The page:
RVs frequently experience a leaking air conditioner, primarily when the AC operates nonstop. While you can experience some condensation, when you see it on a newly installed air conditioner, it could be the cause of some worry.
Because of this, it is better to know why is my RV AC dripping water inside before making any repairs. Besides this, you can find some leak when it rains compared to only when the AC is in use.
If you have easy access to the air conditioner, fixing this problem might not be difficult. However, it’s difficult to tell whether an air conditioner is to blame for water leaks that occur when it rains or whether a leaking roof is to blame, and you need some overdue RV maintenance. RV air conditioners frequently leak water from gasket breaches or debris buildup on drain pans.
In our guide, you can learn many reasons your RV air conditioner leaks. By the end, you’ll be able to see why you have water leak issues, and you’ll find your camper AC leaking water inside.
You’ll also learn that an RV that isn’t level could cause RV air conditioner condensation inside your unit to run in the wrong direction; thus, RV AC leaking inside your camper. (Read Fifth Wheel To Bumper Pull Adapter Guide)
Why My RV Air Conditioner Leaks?
Here you can find the main reasons your air conditioning unit has water dripping inside.
The drain pan is not draining properly.
One of the most frequent reasons for RV air conditioner water leaking issues is a drain pan that can’t drain the water flow. It could be the trailer is not level, so the water can’t reach the drain, or the drain hole is clogged.
Here, the pipe should ideally drain the water from the roof-mounted condenser coil rather than causing water leakage into your RV.
This may be caused by dirt or debris on the evaporator coils, dirt obstructing the drain holes or purposeful sealing.
Some people who try fixing water leaks end up sealing the drain holes accidentally, which can worsen the issue, and water drips from the air conditioner inside.
The water collects in the drain pan where the evaporator coil is and flows onto the roof through tiny holes.
The drain pan’s primary purpose is to remove moisture that accumulates on the evaporator coil and the evaporator cover.
The evaporator coils get cold when the air conditioner is turned on inside the RV.
Cold air is forced into the RV as the process removes damp air from the inside. Heat is transferred as a result, and the evaporator collects water that is then transported to a drain pan to push it off the roof.
How to Clean the evaporator coils:
If you discover that the evaporator coils are dirty, use a cleaning indicated as acceptable.
- Make sure all dirt and debris are removed from the tiny holes.
- If you don’t feel confident repairing yourself, have your RV serviced by a certified RV technician.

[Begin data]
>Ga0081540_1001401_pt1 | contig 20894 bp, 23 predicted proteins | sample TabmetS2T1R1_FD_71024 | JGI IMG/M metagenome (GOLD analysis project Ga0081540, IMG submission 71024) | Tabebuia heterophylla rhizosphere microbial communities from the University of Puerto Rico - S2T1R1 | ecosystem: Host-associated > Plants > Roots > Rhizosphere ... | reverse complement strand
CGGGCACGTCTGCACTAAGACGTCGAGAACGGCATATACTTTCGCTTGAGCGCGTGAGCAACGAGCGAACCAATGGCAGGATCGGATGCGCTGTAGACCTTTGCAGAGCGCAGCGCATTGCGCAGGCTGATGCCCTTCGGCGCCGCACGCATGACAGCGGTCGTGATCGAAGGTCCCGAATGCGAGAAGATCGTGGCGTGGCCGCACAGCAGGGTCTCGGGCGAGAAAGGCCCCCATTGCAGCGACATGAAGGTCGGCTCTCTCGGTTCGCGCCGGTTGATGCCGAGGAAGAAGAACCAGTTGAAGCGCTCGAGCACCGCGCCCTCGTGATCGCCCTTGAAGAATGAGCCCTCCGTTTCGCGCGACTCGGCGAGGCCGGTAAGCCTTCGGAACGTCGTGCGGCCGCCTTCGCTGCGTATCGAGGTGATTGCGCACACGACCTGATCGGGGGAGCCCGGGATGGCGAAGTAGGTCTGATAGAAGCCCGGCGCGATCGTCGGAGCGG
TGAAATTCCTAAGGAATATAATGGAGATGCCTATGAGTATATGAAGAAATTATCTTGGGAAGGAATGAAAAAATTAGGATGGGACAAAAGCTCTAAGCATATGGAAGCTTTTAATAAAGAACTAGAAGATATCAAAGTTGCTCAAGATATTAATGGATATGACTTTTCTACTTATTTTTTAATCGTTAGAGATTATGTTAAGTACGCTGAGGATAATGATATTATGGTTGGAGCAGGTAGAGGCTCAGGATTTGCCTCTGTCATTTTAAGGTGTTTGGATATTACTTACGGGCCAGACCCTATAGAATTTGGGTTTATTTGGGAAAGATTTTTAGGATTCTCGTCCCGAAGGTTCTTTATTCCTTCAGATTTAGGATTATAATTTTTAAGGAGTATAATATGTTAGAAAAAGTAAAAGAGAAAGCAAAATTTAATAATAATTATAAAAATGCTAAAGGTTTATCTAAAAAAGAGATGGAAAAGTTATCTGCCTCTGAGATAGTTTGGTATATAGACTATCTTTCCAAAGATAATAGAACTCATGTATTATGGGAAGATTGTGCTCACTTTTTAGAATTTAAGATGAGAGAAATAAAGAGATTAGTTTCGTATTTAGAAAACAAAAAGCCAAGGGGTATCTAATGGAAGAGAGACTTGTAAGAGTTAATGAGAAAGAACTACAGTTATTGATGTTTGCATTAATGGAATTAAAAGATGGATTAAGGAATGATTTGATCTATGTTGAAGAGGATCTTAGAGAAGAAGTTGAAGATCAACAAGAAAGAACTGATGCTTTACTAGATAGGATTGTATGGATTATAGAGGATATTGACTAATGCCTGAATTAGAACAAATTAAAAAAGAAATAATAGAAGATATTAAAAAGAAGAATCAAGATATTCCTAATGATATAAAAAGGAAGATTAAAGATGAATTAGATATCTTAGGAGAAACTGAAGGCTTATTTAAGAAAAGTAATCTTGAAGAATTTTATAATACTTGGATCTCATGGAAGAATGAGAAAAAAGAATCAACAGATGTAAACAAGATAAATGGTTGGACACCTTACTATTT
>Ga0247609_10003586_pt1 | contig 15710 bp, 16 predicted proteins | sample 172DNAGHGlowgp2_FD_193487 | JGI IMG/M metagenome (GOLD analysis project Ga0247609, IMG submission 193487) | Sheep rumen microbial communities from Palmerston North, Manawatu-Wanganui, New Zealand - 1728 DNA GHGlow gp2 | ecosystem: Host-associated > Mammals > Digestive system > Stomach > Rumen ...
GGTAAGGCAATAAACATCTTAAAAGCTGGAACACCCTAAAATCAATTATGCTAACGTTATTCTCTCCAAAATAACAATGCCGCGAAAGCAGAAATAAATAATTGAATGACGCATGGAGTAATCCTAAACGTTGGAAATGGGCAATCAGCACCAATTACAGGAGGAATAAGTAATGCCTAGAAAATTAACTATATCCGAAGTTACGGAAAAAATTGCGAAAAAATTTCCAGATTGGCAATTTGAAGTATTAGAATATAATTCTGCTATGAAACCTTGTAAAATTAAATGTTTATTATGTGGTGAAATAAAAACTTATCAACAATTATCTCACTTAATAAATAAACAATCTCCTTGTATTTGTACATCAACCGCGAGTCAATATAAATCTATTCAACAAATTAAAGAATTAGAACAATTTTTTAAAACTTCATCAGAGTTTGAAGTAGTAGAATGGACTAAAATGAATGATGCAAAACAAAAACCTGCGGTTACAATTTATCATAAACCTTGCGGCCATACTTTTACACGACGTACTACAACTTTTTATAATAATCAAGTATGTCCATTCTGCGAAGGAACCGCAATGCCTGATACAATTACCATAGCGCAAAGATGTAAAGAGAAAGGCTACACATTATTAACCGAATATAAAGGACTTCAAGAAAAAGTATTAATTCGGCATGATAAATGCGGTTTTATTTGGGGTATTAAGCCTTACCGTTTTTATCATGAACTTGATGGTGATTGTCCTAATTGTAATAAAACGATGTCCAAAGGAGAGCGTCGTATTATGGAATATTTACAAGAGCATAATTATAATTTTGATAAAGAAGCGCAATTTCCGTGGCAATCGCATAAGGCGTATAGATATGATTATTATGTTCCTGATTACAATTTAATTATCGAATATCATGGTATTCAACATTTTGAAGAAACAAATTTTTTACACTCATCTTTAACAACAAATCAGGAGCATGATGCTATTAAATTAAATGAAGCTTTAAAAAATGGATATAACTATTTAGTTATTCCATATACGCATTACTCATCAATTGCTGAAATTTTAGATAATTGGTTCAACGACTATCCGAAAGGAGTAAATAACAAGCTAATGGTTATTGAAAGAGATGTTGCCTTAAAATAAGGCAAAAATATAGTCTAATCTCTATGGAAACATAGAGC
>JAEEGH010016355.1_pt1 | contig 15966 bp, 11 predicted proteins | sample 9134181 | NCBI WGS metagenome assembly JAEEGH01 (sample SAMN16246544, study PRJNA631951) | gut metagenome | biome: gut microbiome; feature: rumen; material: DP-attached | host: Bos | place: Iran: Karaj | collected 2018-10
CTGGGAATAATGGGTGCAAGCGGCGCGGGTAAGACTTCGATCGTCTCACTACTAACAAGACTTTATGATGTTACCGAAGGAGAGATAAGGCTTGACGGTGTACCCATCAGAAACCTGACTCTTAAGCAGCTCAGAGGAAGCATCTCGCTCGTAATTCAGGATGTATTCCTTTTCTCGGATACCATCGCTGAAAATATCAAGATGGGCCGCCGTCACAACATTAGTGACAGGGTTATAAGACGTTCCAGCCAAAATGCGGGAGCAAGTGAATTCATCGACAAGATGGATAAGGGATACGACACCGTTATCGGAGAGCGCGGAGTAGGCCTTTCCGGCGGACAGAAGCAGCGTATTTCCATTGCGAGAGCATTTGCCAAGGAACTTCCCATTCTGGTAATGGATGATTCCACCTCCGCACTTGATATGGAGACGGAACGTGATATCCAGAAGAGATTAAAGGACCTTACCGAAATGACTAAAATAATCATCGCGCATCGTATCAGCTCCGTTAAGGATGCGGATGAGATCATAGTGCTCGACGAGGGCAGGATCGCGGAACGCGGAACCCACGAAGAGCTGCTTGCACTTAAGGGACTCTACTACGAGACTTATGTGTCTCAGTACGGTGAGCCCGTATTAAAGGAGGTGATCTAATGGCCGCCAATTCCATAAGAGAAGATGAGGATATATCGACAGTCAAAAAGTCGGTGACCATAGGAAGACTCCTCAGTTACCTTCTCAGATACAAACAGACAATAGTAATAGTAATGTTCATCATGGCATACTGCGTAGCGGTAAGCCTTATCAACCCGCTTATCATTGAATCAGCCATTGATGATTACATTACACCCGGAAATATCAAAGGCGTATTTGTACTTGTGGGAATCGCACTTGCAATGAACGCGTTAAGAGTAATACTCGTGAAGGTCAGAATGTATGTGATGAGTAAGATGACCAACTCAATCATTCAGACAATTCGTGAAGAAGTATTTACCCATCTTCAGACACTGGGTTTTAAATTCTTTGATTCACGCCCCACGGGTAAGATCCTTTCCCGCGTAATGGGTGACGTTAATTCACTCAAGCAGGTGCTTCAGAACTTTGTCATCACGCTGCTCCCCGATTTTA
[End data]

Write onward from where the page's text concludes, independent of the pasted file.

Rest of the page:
- The air conditioner fixed to the roof’s peak is held in place with the help of covers and screws.
- Because of this, you must be cautious and pay attention to how things are organized there.
- It is necessary to remove the evaporator cover, which is frequently fastened with many screws.
- After that, remove the dirt and debris with the proper cleaner.
How To Clean Drain Pan in RV Air Conditioner Unit
- Find the shroud by climbing onto the RV’s roof. The air conditioner’s shroud is its outside cover.
- A unique interior cover will be placed over the draining pan. Make use of a screwdriver to remove the cover.
- The evaporator coil would also be visible. Remove the evaporator coil and drain the pan of debris and any clogs.
- Coils should be cleaned before the covers are back reinstalled.
Make sure you only perform these processes if you are fully aware of every detail of these components; otherwise, try to take professional help. Here, a misstep may make things worse.
Replace Leaking Loose or Tight Gasket
The air conditioner is sealed to the roof with a rubber gasket. If these are changed, they may be fitted too loose or too tight, leading to a water leak issue.
The fasteners used to fix an air conditioner to the roof are typically number four or more and need tightening evenly. (Read RV Water Hose Insulation Guide)
This is important because if no gap is left, the water may become trapped and run inside the RV rather than on the roof.
The water runs down the roof, and the bottom of the air conditioner as condensation builds up. Therefore, keeping a gasket gap is crucial to allow water to leak onto the roof.
Gaskets require little maintenance, though they may deteriorate and end up with small holes or cracks, so in that case, swap it out, so water drains away from your AC rather than causing costly repairs.
The gasket and drain pan need to be debris-free, and use a recommended cleaner from your AC manufacturer. If your AC is under warranty, get the company to fix it rather than take a DIY approach.